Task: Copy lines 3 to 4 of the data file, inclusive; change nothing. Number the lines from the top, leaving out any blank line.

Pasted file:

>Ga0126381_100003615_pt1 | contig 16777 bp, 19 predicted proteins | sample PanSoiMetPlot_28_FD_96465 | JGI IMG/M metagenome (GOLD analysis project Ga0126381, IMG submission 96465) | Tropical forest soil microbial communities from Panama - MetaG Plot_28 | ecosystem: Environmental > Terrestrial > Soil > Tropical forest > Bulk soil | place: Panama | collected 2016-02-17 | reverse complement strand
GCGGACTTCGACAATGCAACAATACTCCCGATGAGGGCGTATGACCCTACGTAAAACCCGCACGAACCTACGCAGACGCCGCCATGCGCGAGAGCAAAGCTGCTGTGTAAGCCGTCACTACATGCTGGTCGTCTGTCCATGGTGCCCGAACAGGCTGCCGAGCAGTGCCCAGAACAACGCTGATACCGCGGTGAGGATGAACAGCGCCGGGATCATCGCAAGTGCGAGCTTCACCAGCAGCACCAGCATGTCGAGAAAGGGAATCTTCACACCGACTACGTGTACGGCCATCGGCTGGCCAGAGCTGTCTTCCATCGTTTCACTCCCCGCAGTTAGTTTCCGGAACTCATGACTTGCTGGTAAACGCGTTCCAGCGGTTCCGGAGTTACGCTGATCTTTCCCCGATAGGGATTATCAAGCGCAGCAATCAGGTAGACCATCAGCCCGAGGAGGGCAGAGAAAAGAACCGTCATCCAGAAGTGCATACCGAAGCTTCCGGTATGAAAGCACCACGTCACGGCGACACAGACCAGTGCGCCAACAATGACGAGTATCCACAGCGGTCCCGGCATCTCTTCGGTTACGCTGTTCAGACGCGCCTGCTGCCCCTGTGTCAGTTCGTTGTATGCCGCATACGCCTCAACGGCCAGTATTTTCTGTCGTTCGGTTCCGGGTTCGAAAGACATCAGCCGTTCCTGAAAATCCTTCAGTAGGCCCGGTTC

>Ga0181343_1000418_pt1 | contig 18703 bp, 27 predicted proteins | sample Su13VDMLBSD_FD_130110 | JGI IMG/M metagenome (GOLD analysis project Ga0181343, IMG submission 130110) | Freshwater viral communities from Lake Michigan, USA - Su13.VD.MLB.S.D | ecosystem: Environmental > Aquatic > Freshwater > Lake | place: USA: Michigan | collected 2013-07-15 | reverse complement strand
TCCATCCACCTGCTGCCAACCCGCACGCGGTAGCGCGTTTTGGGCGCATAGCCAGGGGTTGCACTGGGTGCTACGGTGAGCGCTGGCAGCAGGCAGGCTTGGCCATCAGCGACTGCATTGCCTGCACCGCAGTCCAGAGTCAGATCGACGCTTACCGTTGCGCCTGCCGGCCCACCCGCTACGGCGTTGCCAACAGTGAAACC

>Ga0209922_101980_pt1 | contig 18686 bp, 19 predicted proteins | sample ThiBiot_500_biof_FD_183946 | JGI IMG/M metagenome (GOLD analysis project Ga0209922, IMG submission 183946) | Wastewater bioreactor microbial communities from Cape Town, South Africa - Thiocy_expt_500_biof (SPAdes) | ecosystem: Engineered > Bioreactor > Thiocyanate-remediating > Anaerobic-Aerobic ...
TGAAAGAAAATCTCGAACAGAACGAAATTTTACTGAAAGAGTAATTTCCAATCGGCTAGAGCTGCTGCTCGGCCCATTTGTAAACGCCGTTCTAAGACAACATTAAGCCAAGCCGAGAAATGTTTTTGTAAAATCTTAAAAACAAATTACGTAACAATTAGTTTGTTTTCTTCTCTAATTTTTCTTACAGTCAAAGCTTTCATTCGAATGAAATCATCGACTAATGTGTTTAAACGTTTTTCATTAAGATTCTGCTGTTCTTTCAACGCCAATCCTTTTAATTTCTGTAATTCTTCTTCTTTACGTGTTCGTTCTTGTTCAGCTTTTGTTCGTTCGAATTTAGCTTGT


>Ga0181343_1000418_pt1 | contig 18703 bp, 27 predicted proteins | sample Su13VDMLBSD_FD_130110 | JGI IMG/M metagenome (GOLD analysis project Ga0181343, IMG submission 130110) | Freshwater viral communities from Lake Michigan, USA - Su13.VD.MLB.S.D | ecosystem: Environmental > Aquatic > Freshwater > Lake | place: USA: Michigan | collected 2013-07-15 | reverse complement strand
TCCATCCACCTGCTGCCAACCCGCACGCGGTAGCGCGTTTTGGGCGCATAGCCAGGGGTTGCACTGGGTGCTACGGTGAGCGCTGGCAGCAGGCAGGCTTGGCCATCAGCGACTGCATTGCCTGCACCGCAGTCCAGAGTCAGATCGACGCTTACCGTTGCGCCTGCCGGCCCACCCGCTACGGCGTTGCCAACAGTGAAACC